Now, as Secretary of State, I’ve strengthened our civic education and engagement team. Together, we’ve built a robust offering of programs designed to bring young people into the democratic process and encourage future civic engagement. Through classroom visits and lessons that explore the history of voting rights in America, a student liaison program that creates partnerships between local high schools and the Department of State, and an ongoing effort to bring back an immersive learning experience centered around State government, our office is focused on ensuring that students are introduced to civic education topics and feel connected to their government throughout their education. 

All of these programs are designed to teach students about the ways they can engage with their community, with a special emphasis on the importance of participating in our democratic processes. I have fond memories of bringing my two daughters with me to cast my ballot, instilling in them from a young age the value of public service and the importance of civic responsibilities, like voting. I believe that providing students with the opportunity to see democracy in action is one of the most effective ways we can encourage a new generation to register to vote and be active citizens. 

As much as I emphasize the importance of empowering students, I think it’s essential to remember that it’s never too late to get involved. Eligible voters of all ages may still find these processes confusing or feel unsure of how they work. Individuals who were formerly incarcerated may not know they have regained the right to vote. New citizens may not be sure where to go for guidance and resources. For that reason, the RI Department of State is continuously working to expand our civic engagement and education programming to new audiences.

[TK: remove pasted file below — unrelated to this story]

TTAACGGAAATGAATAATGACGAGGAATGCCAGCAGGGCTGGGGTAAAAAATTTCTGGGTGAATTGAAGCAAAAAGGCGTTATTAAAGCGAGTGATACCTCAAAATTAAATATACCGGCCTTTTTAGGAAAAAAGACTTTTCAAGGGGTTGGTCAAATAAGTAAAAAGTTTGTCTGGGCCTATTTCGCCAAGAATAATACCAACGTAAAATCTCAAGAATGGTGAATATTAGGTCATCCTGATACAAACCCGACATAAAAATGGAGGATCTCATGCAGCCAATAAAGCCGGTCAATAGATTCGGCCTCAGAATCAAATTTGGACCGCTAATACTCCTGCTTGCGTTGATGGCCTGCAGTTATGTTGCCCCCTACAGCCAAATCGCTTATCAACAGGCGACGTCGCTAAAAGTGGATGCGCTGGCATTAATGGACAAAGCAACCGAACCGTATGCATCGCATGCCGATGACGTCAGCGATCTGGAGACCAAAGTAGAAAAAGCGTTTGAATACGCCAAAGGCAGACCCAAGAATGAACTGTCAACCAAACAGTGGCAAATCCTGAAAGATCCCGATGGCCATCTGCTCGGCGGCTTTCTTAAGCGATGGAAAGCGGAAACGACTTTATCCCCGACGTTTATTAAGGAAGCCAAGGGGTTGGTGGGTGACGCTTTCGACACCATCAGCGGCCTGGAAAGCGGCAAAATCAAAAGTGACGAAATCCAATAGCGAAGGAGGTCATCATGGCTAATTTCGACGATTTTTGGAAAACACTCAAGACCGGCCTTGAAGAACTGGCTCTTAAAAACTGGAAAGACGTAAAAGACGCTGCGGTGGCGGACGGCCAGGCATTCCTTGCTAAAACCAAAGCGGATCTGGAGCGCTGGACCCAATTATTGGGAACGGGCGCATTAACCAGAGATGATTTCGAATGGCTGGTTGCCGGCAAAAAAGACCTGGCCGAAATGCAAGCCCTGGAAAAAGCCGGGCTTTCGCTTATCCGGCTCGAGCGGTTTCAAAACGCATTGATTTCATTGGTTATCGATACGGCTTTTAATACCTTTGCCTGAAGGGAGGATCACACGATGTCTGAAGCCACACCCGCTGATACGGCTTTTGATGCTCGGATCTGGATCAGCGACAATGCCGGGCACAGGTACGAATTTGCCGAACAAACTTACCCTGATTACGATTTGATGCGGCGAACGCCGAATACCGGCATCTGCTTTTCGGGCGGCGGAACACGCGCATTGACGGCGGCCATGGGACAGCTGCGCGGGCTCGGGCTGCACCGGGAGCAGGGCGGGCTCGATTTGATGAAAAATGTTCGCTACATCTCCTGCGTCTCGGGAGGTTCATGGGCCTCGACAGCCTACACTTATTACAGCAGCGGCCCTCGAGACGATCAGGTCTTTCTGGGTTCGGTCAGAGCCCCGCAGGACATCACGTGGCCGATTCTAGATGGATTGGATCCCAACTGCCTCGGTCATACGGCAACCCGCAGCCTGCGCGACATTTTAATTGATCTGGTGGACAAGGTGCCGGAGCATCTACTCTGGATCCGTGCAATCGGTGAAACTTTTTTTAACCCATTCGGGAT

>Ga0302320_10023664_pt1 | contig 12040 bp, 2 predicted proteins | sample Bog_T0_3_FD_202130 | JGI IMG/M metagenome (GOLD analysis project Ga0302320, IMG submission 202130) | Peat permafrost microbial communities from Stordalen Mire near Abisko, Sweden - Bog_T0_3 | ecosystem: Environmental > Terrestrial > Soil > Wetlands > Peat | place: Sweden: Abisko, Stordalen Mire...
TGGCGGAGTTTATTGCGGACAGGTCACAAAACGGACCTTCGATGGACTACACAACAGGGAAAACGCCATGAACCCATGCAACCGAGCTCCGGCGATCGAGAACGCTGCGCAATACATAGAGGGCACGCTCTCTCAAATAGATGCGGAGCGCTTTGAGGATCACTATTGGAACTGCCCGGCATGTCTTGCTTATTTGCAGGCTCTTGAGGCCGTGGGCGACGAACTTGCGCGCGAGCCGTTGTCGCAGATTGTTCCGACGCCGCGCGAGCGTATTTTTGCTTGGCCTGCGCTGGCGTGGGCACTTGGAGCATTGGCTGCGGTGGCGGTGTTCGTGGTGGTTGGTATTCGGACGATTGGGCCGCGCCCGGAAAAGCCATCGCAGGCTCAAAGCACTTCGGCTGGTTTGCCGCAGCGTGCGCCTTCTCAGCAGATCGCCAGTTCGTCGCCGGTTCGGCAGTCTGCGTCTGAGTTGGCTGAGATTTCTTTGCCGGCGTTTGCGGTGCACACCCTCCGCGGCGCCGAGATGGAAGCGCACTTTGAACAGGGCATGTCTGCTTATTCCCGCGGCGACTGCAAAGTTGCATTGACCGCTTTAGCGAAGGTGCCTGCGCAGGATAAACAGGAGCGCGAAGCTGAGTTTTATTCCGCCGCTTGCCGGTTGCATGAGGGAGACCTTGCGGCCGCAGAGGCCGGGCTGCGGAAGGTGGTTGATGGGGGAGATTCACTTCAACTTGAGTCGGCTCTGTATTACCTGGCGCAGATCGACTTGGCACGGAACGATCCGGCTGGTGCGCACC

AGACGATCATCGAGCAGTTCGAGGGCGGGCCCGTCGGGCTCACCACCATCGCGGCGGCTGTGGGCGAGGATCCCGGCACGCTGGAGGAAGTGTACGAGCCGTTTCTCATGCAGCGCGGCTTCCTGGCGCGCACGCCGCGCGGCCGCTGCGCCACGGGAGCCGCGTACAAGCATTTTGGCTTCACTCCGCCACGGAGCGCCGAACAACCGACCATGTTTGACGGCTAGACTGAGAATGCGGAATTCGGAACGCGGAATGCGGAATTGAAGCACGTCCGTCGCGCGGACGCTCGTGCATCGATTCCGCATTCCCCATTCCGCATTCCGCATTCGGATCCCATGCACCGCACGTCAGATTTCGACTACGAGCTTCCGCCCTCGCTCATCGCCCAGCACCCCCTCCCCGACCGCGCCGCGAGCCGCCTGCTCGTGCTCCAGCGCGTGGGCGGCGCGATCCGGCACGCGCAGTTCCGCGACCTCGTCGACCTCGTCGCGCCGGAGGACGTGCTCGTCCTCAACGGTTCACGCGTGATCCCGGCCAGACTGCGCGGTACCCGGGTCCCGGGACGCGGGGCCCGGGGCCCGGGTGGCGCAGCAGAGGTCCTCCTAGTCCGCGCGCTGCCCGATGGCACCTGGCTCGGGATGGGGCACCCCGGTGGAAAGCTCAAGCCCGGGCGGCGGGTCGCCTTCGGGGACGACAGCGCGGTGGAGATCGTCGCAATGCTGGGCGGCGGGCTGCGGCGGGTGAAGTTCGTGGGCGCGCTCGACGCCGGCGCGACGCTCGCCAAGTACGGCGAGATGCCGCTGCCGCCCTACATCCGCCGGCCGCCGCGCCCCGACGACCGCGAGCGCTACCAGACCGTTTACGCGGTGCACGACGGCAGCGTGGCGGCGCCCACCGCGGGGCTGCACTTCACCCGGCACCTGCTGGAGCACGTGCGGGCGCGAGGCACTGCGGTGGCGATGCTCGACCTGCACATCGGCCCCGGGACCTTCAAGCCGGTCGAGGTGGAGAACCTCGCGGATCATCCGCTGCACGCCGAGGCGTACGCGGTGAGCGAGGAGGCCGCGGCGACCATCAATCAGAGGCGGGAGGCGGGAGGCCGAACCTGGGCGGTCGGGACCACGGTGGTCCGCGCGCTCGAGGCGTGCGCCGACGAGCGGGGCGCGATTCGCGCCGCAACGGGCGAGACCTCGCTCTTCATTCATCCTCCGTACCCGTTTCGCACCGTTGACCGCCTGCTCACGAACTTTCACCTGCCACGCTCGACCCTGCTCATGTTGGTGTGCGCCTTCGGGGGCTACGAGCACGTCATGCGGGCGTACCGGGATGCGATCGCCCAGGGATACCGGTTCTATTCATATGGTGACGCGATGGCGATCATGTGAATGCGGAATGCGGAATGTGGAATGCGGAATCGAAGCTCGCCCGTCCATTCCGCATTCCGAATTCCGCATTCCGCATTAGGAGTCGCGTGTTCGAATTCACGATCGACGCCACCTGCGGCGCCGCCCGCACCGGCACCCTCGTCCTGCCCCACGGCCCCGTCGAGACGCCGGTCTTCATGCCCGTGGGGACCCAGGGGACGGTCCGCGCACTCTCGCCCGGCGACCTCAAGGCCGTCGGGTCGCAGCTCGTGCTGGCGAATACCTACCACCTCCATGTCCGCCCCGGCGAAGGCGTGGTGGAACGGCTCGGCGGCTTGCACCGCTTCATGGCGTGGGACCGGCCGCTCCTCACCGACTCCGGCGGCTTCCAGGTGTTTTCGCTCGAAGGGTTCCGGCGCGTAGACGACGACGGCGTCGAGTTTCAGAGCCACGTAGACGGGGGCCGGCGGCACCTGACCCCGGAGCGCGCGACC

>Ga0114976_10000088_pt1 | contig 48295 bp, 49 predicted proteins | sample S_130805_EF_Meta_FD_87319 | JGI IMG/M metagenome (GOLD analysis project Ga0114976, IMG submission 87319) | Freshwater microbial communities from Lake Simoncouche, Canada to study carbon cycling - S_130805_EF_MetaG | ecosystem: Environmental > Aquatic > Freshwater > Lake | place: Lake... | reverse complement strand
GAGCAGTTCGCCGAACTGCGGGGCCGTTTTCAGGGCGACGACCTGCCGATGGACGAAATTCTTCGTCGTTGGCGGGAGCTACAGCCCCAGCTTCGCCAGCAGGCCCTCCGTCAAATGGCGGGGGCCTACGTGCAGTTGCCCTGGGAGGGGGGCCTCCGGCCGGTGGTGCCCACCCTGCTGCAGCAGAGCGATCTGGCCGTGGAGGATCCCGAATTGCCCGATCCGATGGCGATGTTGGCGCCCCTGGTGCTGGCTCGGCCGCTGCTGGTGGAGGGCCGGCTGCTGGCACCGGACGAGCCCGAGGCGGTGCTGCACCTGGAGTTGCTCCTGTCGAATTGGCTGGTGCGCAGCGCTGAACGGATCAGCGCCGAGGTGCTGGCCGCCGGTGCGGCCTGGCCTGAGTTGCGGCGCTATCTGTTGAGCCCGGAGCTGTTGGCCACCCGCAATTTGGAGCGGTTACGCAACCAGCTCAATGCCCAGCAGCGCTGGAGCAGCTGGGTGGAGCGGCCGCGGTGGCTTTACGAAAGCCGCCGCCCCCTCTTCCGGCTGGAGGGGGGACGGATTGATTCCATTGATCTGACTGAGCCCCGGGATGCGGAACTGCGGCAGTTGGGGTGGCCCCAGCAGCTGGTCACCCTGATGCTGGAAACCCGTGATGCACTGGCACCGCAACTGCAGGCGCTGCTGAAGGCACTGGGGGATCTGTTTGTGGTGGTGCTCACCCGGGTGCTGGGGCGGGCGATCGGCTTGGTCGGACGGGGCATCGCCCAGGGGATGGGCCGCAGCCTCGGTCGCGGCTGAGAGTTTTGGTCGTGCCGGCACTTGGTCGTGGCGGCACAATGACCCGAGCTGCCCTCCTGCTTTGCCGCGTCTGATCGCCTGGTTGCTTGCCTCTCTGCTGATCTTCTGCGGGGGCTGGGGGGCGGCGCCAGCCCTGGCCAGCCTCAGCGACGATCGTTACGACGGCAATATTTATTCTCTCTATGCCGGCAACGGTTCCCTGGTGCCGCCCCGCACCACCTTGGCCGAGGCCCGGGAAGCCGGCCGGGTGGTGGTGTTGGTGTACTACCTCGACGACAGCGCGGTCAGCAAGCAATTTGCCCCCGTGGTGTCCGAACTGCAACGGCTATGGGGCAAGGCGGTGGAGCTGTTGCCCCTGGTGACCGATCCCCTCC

The process to register to vote in Rhode Island is easier than people might think. In Rhode Island, eligible voters can register to vote at the Division of Motor Vehicles, online through our website, or by paper form by mail or in person. It’s simple to register to vote – and it unlocks a whole new method of engaging with your community and government, and the opportunity to weigh in on decisions that affect your community at the local, state, and federal level. 

It is critically important that we equip our students with the tools they need to participate in those processes and demystify the inner workings of government. I firmly believe that today’s students, and future generations of students, want to be part of our democratic processes and shape our future – and we must give them the tools to do so. 

As we celebrate National Voter Registration Month, I encourage each and every eligible person who has not yet registered to vote to do so, and I encourage registered voters to ensure their voter registration information is current. The right to vote was not always guaranteed, and hundreds of years of progress have brought us to where we are today. Register to vote and exercise your right.